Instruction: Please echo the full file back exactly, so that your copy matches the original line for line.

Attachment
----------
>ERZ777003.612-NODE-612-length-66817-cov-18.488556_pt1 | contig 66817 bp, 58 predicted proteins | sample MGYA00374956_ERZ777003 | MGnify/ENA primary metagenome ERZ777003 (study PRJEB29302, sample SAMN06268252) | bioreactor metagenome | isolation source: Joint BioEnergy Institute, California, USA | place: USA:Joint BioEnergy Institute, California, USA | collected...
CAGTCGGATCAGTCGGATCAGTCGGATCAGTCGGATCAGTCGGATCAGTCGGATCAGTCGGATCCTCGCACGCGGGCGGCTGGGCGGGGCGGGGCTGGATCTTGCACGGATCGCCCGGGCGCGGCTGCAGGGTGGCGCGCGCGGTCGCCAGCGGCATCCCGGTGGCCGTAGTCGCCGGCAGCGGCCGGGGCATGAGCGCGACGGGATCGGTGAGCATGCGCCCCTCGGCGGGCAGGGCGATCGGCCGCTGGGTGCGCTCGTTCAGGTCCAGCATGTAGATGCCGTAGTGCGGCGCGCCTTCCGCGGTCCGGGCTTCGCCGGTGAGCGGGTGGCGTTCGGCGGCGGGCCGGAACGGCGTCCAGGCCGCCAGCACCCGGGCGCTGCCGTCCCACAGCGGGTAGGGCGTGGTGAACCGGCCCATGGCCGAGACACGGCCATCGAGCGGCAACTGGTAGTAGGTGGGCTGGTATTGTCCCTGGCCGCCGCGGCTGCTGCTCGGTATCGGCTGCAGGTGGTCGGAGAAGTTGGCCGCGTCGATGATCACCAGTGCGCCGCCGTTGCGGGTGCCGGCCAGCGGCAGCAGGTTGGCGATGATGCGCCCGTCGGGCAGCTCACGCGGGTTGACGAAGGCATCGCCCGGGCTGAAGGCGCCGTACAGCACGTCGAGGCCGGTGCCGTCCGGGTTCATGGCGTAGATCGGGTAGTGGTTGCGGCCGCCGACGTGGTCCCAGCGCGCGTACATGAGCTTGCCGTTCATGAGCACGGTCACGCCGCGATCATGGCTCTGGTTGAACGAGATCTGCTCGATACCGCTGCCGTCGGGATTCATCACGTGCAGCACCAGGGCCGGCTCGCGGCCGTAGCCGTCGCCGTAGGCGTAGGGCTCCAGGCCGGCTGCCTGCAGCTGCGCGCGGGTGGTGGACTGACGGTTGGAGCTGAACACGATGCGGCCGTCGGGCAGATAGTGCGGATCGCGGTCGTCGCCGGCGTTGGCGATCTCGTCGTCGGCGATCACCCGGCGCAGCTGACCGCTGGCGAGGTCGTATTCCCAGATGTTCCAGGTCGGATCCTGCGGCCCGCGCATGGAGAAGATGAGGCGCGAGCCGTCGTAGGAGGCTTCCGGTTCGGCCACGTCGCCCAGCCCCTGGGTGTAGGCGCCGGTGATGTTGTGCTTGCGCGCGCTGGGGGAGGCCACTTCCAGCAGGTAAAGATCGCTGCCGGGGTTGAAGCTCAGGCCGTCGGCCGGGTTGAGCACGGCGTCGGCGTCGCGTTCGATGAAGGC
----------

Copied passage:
>ERZ777003.612-NODE-612-length-66817-cov-18.488556_pt1 | contig 66817 bp, 58 predicted proteins | sample MGYA00374956_ERZ777003 | MGnify/ENA primary metagenome ERZ777003 (study PRJEB29302, sample SAMN06268252) | bioreactor metagenome | isolation source: Joint BioEnergy Institute, California, USA | place: USA:Joint BioEnergy Institute, California, USA | collected...
CAGTCGGATCAGTCGGATCAGTCGGATCAGTCGGATCAGTCGGATCAGTCGGATCAGTCGGATCCTCGCACGCGGGCGGCTGGGCGGGGCGGGGCTGGATCTTGCACGGATCGCCCGGGCGCGGCTGCAGGGTGGCGCGCGCGGTCGCCAGCGGCATCCCGGTGGCCGTAGTCGCCGGCAGCGGCCGGGGCATGAGCGCGACGGGATCGGTGAGCATGCGCCCCTCGGCGGGCAGGGCGATCGGCCGCTGGGTGCGCTCGTTCAGGTCCAGCATGTAGATGCCGTAGTGCGGCGCGCCTTCCGCGGTCCGGGCTTCGCCGGTGAGCGGGTGGCGTTCGGCGGCGGGCCGGAACGGCGTCCAGGCCGCCAGCACCCGGGCGCTGCCGTCCCACAGCGGGTAGGGCGTGGTGAACCGGCCCATGGCCGAGACACGGCCATCGAGCGGCAACTGGTAGTAGGTGGGCTGGTATTGTCCCTGGCCGCCGCGGCTGCTGCTCGGTATCGGCTGCAGGTGGTCGGAGAAGTTGGCCGCGTCGATGATCACCAGTGCGCCGCCGTTGCGGGTGCCGGCCAGCGGCAGCAGGTTGGCGATGATGCGCCCGTCGGGCAGCTCACGCGGGTTGACGAAGGCATCGCCCGGGCTGAAGGCGCCGTACAGCACGTCGAGGCCGGTGCCGTCCGGGTTCATGGCGTAGATCGGGTAGTGGTTGCGGCCGCCGACGTGGTCCCAGCGCGCGTACATGAGCTTGCCGTTCATGAGCACGGTCACGCCGCGATCATGGCTCTGGTTGAACGAGATCTGCTCGATACCGCTGCCGTCGGGATTCATCACGTGCAGCACCAGGGCCGGCTCGCGGCCGTAGCCGTCGCCGTAGGCGTAGGGCTCCAGGCCGGCTGCCTGCAGCTGCGCGCGGGTGGTGGACTGACGGTTGGAGCTGAACACGATGCGGCCGTCGGGCAGATAGTGCGGATCGCGGTCGTCGCCGGCGTTGGCGATCTCGTCGTCGGCGATCACCCGGCGCAGCTGACCGCTGGCGAGGTCGTATTCCCAGATGTTCCAGGTCGGATCCTGCGGCCCGCGCATGGAGAAGATGAGGCGCGAGCCGTCGTAGGAGGCTTCCGGTTCGGCCACGTCGCCCAGCCCCTGGGTGTAGGCGCCGGTGATGTTGTGCTTGCGCGCGCTGGGGGAGGCCACTTCCAGCAGGTAAAGATCGCTGCCGGGGTTGAAGCTCAGGCCGTCGGCCGGGTTGAGCACGGCGTCGGCGTCGCGTTCGATGAAGGC